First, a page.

Iterative optimization algorithms lie at the heart of modern data-intensive applications such as machine learning, computer vision, and data science. The choice of algorithm, or even the choice of tuning parameters for a particular algorithm, has a dramatic effect on performance and viability. Even simple variants of well-known algorithms can be troublesome to analyze and must be considered on a case-by-case basis with the help of either deep insights by experts or extensive numerical simulations. Then, theoretical analyses of algorithms may fail to provide accurate or faithful performance guarantees because they do not account for sensitivity to parameter choice, robustness to noise either inherent to the algorithm or built in to how the iterations are computed, or other sources of uncertainty. The starting point for this research is to view iterative algorithms as dynamical systems with feedback. In gradient-based descent methods, for example, gradients are evaluated at each step and used to compute subsequent iterates. This research leverages tools from robust control (specifically, integral quadratic constraints and semidefinite programming) to develop a versatile, scalable, and modular framework capable of analyzing a variety of algorithms under different assumptions in an efficient and systematic manner. Of particular interest will be large-scale algorithms such as stochastic gradient descent and its variants, as well as distributed or asynchronous implementations.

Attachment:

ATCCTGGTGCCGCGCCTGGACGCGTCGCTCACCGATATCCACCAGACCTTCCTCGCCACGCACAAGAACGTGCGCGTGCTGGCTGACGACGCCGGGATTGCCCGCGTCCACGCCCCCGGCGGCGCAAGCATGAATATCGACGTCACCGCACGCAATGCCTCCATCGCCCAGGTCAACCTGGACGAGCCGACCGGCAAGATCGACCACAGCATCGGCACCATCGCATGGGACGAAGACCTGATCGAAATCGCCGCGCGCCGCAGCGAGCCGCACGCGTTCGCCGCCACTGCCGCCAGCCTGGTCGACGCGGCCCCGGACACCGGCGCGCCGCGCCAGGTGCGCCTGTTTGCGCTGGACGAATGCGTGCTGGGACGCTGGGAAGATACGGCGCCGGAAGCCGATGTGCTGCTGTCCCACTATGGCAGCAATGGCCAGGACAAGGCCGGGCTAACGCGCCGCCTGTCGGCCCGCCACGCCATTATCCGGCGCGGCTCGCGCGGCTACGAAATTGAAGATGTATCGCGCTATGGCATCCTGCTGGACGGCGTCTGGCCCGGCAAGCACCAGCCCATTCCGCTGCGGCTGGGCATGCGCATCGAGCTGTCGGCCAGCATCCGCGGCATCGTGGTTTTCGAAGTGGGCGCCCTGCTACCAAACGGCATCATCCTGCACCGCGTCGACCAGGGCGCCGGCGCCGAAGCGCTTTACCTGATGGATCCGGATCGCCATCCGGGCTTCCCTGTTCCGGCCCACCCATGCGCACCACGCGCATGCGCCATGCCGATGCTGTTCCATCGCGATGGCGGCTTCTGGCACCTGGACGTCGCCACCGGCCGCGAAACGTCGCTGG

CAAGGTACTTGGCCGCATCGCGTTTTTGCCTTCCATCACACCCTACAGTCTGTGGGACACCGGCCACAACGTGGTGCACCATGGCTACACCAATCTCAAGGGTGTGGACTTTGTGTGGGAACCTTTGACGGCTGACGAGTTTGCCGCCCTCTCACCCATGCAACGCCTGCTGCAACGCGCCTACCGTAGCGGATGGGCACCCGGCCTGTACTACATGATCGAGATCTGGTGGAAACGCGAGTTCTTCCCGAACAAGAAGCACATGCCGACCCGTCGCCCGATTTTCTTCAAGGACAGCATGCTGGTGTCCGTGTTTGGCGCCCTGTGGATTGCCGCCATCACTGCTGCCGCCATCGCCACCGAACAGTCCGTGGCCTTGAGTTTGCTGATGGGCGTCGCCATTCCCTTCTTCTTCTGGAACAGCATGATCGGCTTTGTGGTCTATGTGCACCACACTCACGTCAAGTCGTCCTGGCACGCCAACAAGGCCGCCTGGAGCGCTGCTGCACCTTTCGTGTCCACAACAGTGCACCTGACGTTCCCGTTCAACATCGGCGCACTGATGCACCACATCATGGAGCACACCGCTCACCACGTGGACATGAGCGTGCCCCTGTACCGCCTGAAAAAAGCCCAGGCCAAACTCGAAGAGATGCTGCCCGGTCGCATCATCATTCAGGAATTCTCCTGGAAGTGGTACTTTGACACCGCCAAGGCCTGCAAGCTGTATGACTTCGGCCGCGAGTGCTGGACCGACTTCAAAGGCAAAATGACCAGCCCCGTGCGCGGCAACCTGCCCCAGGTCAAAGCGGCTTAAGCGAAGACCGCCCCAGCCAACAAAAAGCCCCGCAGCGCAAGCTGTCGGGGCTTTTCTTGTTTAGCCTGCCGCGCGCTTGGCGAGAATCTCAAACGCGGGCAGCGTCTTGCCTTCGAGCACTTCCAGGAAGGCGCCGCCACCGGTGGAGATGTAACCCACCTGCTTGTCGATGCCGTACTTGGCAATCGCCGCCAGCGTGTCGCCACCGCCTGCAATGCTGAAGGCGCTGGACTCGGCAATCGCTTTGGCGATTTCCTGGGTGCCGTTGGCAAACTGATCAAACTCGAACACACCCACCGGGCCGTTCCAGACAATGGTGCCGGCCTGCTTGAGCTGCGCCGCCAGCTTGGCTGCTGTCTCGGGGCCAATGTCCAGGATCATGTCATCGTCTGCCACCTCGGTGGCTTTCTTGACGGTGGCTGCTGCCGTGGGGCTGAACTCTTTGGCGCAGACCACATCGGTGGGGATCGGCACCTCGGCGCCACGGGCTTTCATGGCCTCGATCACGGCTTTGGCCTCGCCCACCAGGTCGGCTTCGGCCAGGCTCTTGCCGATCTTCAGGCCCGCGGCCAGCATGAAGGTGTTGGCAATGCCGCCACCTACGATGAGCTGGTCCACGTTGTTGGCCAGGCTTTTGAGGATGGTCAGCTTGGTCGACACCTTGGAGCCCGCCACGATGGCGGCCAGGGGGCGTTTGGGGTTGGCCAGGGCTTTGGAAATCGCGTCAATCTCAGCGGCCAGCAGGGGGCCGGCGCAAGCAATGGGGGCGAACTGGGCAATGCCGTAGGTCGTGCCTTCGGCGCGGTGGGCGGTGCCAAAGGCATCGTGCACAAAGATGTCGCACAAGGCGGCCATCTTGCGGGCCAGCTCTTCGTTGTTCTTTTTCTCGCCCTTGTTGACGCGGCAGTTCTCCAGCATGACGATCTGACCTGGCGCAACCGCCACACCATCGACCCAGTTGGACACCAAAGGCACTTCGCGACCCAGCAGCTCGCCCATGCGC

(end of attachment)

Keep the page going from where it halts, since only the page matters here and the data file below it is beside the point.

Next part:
2017 - presentpresent